Sofia (4th grade) has one after-school activity, and her ballet class is two blocks from school in her teacher’s house, which she walks to on her own (then I come pick her up).
Sofia was a bit wary at first, but now she enjoys this shot of independence and feels proud of her ability to handle it.
3. Letting them play on the side streets by our house
This year I let the girls go pick wildflowers in the two blocks around our house. They have also gone to the tree-swing on the corner, and explored the surrounding streets to take pictures of cherry blossoms. It’s not anything like running around the neighborhood until dinnertime like I used to do, but it’s a step.
This freedom is exciting to them, and they always come back flushed in the face, excited to show me their finds.
4. Teaching them to cook dinner once a week
After the third time Sofia told me that she wished I would make her “dream salad,” one that included iceberg lettuce, grated carrots, sliced tomatoes, canned corn, and Ranch dressing (so much for my spinach concoctions!), I offered to let her and her sister make dinner a few times a month. OK, it was also spurred by side comments that I got to do the fun part (cooking) while they had to do the yucky part (setting the table).
Last night, Virginia inaugurated the tradition by making farfalle with ham and cream sauce, and an iceberg lettuce and corn salad. (What is it with iceberg and kids?) She ordered the groceries, cut up the veggies, stirred the pasta, heated up the bread, and did pretty much everything except tipping the pot full of the boiling water into the sink. I was there, of course, every step of the way, instructing and coaching. But how else would someone learn to cook?
Virginia was engaged in the whole process, and her siblings reinforced her achievement. Her older sister, often criticizing, actually said, “Wow, this looks good!” Mark, the four-year-old dessert-fiend, even cleaned his plate.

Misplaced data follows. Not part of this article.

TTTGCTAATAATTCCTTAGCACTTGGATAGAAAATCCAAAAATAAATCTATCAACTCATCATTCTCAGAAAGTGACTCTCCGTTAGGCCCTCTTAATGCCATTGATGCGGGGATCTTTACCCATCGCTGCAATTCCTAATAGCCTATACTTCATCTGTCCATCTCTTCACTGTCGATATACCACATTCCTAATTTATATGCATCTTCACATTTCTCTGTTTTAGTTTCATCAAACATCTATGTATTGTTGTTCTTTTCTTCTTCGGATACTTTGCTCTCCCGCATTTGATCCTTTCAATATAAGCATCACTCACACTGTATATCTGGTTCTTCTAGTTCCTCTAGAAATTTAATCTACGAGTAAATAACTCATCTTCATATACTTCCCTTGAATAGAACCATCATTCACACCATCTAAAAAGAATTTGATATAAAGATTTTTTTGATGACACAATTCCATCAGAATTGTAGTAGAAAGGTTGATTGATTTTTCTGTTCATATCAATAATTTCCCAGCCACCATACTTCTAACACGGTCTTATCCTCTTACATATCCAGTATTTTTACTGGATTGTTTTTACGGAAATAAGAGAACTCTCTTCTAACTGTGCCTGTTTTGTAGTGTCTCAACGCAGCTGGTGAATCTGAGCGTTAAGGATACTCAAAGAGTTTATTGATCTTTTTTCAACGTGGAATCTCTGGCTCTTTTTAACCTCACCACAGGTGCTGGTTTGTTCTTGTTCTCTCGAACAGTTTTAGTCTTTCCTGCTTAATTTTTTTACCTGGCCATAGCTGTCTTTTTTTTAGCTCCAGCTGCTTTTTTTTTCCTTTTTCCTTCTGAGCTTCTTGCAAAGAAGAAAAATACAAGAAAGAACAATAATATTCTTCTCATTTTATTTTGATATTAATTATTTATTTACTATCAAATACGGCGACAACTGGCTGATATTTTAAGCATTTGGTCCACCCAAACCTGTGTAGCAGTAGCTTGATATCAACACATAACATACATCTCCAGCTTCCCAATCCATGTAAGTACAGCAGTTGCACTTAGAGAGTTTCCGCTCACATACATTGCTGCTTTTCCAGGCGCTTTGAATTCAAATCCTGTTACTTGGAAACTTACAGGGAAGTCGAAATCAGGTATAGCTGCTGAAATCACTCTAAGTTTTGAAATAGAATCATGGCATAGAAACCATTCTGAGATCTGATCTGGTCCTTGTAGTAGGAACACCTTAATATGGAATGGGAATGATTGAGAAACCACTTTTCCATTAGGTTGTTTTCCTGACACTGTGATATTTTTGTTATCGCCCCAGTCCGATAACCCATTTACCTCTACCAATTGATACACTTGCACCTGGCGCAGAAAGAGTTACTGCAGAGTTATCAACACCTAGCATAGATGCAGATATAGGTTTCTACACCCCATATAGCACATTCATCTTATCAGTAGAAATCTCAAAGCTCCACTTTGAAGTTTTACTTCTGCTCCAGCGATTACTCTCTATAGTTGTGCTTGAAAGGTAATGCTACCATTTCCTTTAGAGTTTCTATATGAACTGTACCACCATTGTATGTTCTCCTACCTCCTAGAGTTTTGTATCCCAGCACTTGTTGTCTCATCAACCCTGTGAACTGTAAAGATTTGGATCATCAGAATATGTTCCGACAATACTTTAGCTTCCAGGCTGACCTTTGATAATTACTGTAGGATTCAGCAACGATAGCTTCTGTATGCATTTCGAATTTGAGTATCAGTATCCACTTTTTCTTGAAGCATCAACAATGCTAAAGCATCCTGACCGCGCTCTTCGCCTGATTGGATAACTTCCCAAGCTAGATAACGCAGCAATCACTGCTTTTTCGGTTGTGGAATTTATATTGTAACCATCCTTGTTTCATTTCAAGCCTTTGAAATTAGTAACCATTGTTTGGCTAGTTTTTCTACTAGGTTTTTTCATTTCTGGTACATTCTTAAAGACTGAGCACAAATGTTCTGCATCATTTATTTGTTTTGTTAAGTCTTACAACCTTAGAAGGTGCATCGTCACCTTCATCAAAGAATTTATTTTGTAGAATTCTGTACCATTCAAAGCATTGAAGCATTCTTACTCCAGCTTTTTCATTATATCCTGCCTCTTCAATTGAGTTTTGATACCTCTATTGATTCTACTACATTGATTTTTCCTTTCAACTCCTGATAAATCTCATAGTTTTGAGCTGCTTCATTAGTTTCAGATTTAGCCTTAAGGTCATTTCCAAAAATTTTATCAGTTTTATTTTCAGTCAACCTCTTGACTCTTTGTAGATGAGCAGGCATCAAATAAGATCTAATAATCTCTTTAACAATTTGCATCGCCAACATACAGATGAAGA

I think letting children cook is in tune with free-range, because it’s allowing children to take (age-appropriate) risks in order to learn about the world, have fun, and grow.
How about you? Figure out where you stand in this post:
How I’m Creating an Edible Front Yard (and You Can Too)
Back in January, one of the goals I set for this year was to create an edible front yard. But it wasn’t just about taste and beauty: it was about creating an activity in nature that my children and I would find enticing. Before we had a garden, it was hard to get my kids outside, partly because it was hard to get me outside.
I’m happy to report, it’s really working! Everyone loves watering, and we all get into discovering which new seedlings are popping up, and how many fruit globes are forming. I know that this is just the beginning of a (possibly bumpy) road: I have been fairly warned about wrestling all sorts of critters for our loot — birds, bugs, raccoons — not to mention the suffocating humidity and the summer vacation droughts, but — so far, so good.
You can see more of what we’ve been doing at Parentables in How I’m Creating an Edible Front Yard (and You Can Too).
Are you participating in Screen-Free Week? Much to my eldest daughters’ chagrin (who wants more computer time), my children’s screen time is so limited, there is not much to cut. But I like the message behind the event: unplug and play, daydream, create, explore, and spend time with family and friends.
We all could use a little more of that.